Dr. Scrafford has an undergraduate degree in Biology from Colgate University. Concurrent to her work at Exponent, she earned her M.P.H. (Masters of Public Health) in environmental health, MHS (Masters of Health Science) in Biostatics, and a Ph.D. and post-doctoral fellowship in epidemiology at Johns Hopkins University Bloomberg School of Public Health. While at Hopkins, Dr. Scrafford was awarded a training grant from 2008-2010 by the National Institutes of Health to conduct research related to maternal and child nutrition and health in international settings. Her dissertation work took place in Nepal where she was responsible for the design, implementation, and management of a hospital-based prospective study aimed at improving the community-based diagnosis of pneumonia in children.

Dr. Scrafford is a member of the American College of Epidemiology and the International Epidemiological Association. She has co-authored many peer-reviewed published scientific manuscripts relating to the work she has done both at Exponent and in collaboration with colleagues at Johns Hopkins University and in Nepal.

CREDENTIALS & PROFESSIONAL HONORS

  • Postdoctoral Scholar, Global Disease Epidemiology and Control, Johns Hopkins University, 2014
  • Ph.D., International Health, Johns Hopkins University, 2013
  • M.H.S., Biostatistics, Johns Hopkins University, 2013
  • M.P.H., Johns Hopkins University, 2004
  • B.A., Biology, Colgate University, 1999, cum laude
  • Delta Omega Scholarship Award, 2011

    Johns Hopkins Center for Global Health Field Research Award, 2011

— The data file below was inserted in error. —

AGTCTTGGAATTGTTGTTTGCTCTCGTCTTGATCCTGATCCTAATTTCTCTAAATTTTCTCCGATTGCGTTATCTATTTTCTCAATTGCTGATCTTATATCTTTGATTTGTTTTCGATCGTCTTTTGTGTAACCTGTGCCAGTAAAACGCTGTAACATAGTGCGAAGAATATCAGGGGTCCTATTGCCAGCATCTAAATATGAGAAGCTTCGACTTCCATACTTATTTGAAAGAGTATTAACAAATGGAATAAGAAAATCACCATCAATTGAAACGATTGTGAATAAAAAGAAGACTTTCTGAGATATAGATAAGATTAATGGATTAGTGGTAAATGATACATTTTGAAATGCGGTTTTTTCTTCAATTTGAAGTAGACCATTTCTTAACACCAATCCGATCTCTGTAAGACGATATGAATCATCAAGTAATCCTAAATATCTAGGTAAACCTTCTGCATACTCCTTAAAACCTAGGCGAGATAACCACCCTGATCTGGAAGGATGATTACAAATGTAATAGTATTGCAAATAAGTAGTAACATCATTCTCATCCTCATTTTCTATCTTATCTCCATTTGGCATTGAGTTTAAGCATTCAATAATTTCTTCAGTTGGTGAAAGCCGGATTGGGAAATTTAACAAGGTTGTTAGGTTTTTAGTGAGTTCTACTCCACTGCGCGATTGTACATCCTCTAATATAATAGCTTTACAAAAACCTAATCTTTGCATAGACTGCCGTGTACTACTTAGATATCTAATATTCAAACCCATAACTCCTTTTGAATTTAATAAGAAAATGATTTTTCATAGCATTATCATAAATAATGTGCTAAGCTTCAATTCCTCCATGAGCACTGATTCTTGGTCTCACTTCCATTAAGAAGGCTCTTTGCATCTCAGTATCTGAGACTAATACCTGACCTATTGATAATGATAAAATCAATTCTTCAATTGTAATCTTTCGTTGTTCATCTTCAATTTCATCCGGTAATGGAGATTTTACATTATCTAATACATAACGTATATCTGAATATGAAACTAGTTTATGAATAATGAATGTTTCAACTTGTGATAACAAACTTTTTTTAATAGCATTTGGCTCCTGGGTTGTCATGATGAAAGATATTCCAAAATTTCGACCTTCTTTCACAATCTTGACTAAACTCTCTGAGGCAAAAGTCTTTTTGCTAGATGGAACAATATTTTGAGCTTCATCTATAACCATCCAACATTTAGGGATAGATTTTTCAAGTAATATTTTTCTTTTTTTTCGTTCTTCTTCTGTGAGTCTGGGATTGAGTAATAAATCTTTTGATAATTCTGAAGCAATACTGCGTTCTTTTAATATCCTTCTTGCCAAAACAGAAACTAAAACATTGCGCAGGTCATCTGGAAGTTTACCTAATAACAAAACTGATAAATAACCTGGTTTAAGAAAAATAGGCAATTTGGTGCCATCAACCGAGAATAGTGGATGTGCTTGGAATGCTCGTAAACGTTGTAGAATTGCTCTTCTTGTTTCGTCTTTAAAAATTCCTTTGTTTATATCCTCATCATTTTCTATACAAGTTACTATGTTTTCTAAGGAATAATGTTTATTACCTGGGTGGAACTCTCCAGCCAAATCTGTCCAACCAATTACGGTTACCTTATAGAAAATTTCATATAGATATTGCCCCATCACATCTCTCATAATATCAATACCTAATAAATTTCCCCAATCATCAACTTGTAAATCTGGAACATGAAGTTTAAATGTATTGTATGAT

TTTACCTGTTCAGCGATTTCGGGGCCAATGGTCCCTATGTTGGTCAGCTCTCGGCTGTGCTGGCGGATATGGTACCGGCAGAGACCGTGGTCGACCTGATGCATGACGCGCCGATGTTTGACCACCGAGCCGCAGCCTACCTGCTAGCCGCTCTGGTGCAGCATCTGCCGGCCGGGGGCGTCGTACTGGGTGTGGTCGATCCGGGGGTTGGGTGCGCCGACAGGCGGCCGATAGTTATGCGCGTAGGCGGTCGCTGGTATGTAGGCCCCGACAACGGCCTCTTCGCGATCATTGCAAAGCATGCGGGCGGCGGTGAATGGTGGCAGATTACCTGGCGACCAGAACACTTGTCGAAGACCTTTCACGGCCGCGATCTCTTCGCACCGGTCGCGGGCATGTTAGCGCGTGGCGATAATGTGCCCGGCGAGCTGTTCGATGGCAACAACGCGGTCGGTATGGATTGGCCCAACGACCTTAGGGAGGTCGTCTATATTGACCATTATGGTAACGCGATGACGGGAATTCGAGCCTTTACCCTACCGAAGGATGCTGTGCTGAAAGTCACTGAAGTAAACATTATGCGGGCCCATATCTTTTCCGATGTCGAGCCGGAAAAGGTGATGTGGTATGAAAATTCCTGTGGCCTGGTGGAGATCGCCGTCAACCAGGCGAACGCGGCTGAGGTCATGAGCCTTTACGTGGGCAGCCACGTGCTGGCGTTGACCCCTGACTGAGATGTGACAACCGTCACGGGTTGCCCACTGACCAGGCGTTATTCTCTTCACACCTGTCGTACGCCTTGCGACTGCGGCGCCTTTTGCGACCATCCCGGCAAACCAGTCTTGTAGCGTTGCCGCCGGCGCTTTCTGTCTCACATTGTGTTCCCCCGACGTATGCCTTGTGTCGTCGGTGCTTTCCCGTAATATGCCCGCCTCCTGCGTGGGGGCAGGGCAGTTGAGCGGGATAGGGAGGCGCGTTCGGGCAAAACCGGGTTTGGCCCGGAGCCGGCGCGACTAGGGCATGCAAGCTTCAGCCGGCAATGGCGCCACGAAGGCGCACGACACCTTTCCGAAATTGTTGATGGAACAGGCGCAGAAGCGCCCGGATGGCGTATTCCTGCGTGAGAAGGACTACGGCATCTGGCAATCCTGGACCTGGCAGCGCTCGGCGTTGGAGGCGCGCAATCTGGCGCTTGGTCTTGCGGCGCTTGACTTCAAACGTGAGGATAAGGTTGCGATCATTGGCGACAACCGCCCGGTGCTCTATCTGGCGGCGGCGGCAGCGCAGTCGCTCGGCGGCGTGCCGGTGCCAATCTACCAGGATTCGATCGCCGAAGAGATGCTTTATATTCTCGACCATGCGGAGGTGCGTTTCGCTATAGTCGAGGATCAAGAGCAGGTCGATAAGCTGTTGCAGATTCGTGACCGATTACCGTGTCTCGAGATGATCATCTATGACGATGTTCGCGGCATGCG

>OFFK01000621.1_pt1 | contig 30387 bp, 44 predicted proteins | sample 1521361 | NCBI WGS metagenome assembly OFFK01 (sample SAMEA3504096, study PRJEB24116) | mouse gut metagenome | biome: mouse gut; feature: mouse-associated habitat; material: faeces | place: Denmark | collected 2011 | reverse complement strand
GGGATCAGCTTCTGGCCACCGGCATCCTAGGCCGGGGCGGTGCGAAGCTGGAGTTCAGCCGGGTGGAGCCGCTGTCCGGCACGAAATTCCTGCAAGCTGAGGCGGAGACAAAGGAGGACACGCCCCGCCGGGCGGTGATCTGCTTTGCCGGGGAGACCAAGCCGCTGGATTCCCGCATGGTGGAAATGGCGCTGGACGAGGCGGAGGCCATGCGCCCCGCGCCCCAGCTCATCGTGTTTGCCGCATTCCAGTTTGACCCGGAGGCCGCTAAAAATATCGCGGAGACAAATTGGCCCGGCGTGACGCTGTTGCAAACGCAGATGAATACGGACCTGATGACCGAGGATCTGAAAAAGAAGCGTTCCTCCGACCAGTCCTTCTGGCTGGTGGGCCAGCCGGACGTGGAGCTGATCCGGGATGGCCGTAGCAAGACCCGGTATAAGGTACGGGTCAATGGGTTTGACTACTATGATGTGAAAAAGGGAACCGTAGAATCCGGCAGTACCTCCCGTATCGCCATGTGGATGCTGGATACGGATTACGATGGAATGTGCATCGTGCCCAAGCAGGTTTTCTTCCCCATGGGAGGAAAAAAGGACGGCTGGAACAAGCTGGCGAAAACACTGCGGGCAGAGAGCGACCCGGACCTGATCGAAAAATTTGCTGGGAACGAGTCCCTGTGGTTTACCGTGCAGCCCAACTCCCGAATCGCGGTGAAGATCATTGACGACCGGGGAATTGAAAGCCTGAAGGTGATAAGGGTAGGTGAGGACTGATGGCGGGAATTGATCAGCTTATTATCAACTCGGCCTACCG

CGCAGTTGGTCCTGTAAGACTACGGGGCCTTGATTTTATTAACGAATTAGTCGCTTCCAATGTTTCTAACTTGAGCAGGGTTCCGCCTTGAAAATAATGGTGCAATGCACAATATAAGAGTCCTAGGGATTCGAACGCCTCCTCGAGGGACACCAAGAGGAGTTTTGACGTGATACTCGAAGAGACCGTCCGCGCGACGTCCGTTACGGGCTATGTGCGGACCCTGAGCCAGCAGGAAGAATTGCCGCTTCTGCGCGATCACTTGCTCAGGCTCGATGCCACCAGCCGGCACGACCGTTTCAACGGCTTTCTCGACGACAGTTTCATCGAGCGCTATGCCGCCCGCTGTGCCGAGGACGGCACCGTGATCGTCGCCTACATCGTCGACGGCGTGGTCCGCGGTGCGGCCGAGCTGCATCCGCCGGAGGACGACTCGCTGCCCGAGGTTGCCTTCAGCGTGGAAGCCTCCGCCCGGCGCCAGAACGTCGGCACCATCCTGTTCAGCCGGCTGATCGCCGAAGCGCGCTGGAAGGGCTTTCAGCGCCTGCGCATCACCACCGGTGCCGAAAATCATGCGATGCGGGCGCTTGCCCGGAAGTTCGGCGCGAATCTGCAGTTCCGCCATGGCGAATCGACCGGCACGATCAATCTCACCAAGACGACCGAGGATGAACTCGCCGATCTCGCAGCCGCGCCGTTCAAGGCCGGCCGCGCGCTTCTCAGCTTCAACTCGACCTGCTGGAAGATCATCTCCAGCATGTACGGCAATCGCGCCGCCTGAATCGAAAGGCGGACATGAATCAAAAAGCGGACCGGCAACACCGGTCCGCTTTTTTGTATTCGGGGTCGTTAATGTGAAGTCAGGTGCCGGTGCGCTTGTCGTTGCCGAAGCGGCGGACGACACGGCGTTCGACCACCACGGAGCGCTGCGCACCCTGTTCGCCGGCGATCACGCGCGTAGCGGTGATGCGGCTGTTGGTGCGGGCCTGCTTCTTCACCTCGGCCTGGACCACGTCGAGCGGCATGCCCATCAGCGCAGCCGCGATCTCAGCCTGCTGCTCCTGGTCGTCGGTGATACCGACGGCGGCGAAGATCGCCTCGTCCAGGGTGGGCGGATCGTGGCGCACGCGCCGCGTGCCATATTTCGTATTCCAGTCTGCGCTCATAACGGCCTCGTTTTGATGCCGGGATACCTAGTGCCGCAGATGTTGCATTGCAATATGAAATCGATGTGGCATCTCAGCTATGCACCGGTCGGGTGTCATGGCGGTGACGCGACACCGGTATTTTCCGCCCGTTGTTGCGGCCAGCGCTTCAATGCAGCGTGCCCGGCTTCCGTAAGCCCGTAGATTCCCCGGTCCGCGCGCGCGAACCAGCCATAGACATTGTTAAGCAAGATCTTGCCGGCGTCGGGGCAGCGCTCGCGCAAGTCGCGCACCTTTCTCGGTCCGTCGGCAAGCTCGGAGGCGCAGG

National Institutes of Health Training Grant in International Maternal and Child Health, 2008–2010

Publications

Scrafford CG, Tielsch JM. Maternal deaths account for a small proportion of total deaths among reproductive age women in low and middle income countries: A retrospective cohort study. Journal of Women’s Health. Accepted to be published May 2016.

Ojo KD, Soneja SI, Scrafford CG, Khatry SK, LeClerq SC, Checkley W, Katz J, Breysse PN, Tielsch JM. Indoor particulate matter concentration, water boiling time, and fuel use of selected alternative cookstoves in a home-like setting in rural Nepal. Int J Environ Res Public Health. 2015 Jul 7;12(7):7558-81. doi: 10.3390/ijerph120707558.

Tran NL, Barraj LM, Scrafford C, Bi X, Troxell T. Partitioning of dietary metal intake—A metal dietary exposure screening tool. Risk Anal. 2015 May;35(5):872-81. doi: 10.1111/risa.12322. Epub 2014 Dec 24.

Ahmed S, Li Q, Scrafford C, Pullum TW. An assessment of DHS maternal mortality data and estimates. DHS Methodological Reports No. 13, CF International, Rockville, MD, 2014.

Tran NL, Barraj LM, Heilman JM, Scrafford CG. Egg consumption and cardiovascular disease among diabetic individuals: A systematic review of the literature. Diabetes, Metabolic Syndrome and Obesity 2014 Mar; 7:121–137.

Scrafford CG, Mullany LC, Katz J, Khatry SK, LeCLerq SC, Darmstadt GL, Tielsch JM. Incidence and risk factors for neonatal jaundice among newborns in southern Nepal. Tropical Medicine & International Health 2013; 18(11):1317–1328.